2014 Stock Market (Non)-Forecast
Back in December, we poked a little fun at the expense of Goldman Sachs in a post that started off talking about the investment performance of gold, but really was more about the ridiculousness of short-term market forecasts. (Goldman Sachs Bravely Predicts that Gold is Not a Promising Investment…After it Drops 25% in 2013)
Now as we start a new year, the “top” stock market forecasters have released their predictions as to where the S&P 500 Index (a good proxy for the overall US stock market) will end up by the end of 2014. The S&P 500 closed on December 31st at a level of 1,848. On average, forecasters believe that the index will end 2014 at around 1,949, for a gain of about 5.5% (not counting dividends).
Given what happened in 2013, that sounds pretty...boring. But before we all go off and adjust our financial plans and investment portfolios, let’s keep in mind one of the lessons of the Goldman Sachs post: very few, if any, forecasters tell you how good their previous predictions have been. And even fewer investors bother to remember what the forecasts were in the first place.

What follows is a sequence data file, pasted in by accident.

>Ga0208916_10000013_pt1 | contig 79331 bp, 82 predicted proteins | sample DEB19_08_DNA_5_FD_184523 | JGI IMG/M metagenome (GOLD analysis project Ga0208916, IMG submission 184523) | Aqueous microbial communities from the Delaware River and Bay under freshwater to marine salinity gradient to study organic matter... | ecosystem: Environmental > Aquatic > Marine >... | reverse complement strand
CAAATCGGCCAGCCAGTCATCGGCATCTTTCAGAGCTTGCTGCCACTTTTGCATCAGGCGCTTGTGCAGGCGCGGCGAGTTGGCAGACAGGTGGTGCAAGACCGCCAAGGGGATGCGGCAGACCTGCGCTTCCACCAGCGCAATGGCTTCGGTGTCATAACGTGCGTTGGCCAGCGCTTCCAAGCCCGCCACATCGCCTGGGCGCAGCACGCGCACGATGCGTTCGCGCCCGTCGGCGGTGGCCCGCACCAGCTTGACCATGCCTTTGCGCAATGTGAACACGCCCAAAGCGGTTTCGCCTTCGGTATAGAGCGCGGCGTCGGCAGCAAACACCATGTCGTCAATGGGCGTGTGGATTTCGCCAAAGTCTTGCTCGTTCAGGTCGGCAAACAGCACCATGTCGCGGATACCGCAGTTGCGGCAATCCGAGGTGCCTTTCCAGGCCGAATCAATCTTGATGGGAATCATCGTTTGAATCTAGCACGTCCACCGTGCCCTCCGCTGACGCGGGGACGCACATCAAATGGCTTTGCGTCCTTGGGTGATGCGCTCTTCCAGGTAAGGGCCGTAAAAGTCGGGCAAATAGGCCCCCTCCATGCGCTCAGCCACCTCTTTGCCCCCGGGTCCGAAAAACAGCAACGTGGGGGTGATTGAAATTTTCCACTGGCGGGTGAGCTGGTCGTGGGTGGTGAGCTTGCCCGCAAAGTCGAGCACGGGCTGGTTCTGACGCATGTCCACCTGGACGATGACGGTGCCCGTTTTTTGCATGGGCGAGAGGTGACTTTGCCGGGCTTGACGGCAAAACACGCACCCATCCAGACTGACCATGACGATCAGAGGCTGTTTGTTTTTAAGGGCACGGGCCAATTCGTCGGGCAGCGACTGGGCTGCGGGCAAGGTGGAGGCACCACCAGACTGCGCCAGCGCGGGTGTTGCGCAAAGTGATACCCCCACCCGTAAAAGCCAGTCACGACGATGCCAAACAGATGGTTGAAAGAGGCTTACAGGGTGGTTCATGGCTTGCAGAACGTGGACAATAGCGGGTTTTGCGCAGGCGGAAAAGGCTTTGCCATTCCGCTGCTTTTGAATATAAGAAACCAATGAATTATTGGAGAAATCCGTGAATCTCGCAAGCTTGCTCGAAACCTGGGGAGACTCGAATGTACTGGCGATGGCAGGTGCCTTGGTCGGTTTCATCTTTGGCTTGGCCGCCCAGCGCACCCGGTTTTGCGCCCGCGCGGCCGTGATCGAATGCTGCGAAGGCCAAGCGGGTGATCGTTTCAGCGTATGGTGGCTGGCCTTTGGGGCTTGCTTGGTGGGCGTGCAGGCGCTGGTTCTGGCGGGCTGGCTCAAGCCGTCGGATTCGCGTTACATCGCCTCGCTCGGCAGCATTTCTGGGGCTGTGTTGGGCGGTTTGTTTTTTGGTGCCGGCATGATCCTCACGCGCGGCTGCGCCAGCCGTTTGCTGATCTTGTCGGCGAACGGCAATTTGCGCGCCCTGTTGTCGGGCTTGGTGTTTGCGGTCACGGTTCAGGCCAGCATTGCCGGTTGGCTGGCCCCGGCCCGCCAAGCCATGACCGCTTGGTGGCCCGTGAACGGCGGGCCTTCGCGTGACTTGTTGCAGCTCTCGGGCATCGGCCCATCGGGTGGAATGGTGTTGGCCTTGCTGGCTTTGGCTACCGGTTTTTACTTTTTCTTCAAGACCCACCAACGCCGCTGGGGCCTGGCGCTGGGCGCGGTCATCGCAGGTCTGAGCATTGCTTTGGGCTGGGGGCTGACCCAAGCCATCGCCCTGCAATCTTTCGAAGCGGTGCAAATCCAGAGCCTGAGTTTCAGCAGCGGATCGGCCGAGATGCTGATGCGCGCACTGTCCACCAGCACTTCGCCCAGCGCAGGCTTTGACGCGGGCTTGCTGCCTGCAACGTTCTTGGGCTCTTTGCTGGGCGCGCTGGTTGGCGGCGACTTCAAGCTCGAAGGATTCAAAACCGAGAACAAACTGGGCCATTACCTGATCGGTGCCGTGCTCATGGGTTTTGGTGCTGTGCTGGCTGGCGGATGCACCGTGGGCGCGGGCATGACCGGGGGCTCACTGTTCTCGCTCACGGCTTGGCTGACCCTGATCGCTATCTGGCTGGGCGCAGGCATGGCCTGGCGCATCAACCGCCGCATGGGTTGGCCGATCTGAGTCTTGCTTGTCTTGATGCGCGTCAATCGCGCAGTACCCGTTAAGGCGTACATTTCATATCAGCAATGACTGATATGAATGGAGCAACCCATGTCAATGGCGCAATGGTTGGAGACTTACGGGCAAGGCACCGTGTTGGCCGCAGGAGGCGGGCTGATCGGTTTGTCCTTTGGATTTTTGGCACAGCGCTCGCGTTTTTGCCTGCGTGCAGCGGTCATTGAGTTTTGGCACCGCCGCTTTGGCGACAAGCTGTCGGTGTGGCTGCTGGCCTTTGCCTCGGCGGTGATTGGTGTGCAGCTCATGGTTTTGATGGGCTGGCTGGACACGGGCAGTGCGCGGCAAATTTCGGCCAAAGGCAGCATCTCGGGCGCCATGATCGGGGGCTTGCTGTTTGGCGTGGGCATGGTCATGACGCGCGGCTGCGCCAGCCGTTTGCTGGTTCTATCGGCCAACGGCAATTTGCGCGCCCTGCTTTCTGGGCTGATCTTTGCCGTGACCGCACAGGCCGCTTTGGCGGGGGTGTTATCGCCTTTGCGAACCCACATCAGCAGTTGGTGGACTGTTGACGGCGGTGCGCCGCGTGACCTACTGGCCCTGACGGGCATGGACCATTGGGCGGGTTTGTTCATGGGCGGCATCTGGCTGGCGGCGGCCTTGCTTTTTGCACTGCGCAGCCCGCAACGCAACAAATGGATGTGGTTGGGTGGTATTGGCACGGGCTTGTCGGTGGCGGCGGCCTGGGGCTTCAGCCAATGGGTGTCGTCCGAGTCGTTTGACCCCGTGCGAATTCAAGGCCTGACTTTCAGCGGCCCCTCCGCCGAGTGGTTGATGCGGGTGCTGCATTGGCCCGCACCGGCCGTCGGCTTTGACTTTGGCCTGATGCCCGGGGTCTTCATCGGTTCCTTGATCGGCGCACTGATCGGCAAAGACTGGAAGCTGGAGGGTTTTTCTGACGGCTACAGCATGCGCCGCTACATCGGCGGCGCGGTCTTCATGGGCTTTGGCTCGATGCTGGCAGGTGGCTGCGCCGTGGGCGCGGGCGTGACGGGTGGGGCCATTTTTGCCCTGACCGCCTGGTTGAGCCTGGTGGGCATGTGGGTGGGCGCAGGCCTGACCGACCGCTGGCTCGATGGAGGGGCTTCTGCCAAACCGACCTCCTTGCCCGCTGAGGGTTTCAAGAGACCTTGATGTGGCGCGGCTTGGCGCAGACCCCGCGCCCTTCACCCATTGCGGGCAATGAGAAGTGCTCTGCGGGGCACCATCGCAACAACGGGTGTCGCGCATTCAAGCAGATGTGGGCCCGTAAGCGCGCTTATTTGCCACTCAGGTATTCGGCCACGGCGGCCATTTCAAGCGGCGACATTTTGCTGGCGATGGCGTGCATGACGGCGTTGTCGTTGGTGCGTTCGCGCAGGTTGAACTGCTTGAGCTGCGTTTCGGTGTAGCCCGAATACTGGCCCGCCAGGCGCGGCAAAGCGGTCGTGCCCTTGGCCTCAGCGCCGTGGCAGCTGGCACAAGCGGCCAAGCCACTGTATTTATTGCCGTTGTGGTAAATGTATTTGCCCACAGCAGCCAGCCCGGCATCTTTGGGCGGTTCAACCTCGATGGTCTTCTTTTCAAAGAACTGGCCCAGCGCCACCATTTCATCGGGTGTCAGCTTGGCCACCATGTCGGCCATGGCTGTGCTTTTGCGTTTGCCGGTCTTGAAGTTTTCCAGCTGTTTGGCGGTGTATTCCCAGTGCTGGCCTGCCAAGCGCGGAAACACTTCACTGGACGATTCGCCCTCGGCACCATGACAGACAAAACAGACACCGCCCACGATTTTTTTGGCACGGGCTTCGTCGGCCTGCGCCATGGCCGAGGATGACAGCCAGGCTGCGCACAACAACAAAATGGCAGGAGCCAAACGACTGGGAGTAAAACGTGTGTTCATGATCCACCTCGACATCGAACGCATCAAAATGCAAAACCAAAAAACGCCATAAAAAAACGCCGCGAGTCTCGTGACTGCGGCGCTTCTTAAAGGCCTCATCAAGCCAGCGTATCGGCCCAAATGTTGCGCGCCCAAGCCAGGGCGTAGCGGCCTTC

Luckily, research firm Biriny Associates has already done the heavy lifting for us. As reported in the December 20th, 2013 Wall Street Journal, 11 strategists from some of the largest firms on Wall Street predicted that on average, the S&P 500 would gain about 8.2% in 2013.
Actually, the index gained about 29%, including dividends. In the words of Agent Maxwell Smart, they, “… missed it by THAT much. “
Maybe 2013 was just a tough year. Given how much time and money is spent on the complex forecasting formulas (and accompanying stock-picking strategies) used by major Wall Street firms, you would think they would do better than a naïve investor who just used historical averages to forecast market returns…right?
Wrong. According to a Wall Street Journal analysis:
“Say that at the end of each year, you found the median annual change in the S&P 500 since 1929 and used that as your guess for the next year's price change. For example, in 2006, your guess would have been 9.06%—the median price change between 1929 and 2005. That method would have beaten the strategists half the time since 2000…”[i]
So what’s a poor soul to do? The answer – as it has always been – is to ignore, ignore, ignore. Someday, the overwhelming, crushing evidence that people just can’t consistently forecast stock market returns might make its way to CNBC, Bloomberg News and Yahoo! Finance.
But until then, it’s our job as reasonable people to tune out the screaming heads and attention-grabbers, and focus instead on our saving, spending and long-term financial plans. We can safely predict that’s what we’ll be doing at Woodward Financial Advisors in 2014.
[i] “Why Market Forecasts Are So Bad”, Wall Street Journal, December 20, 2013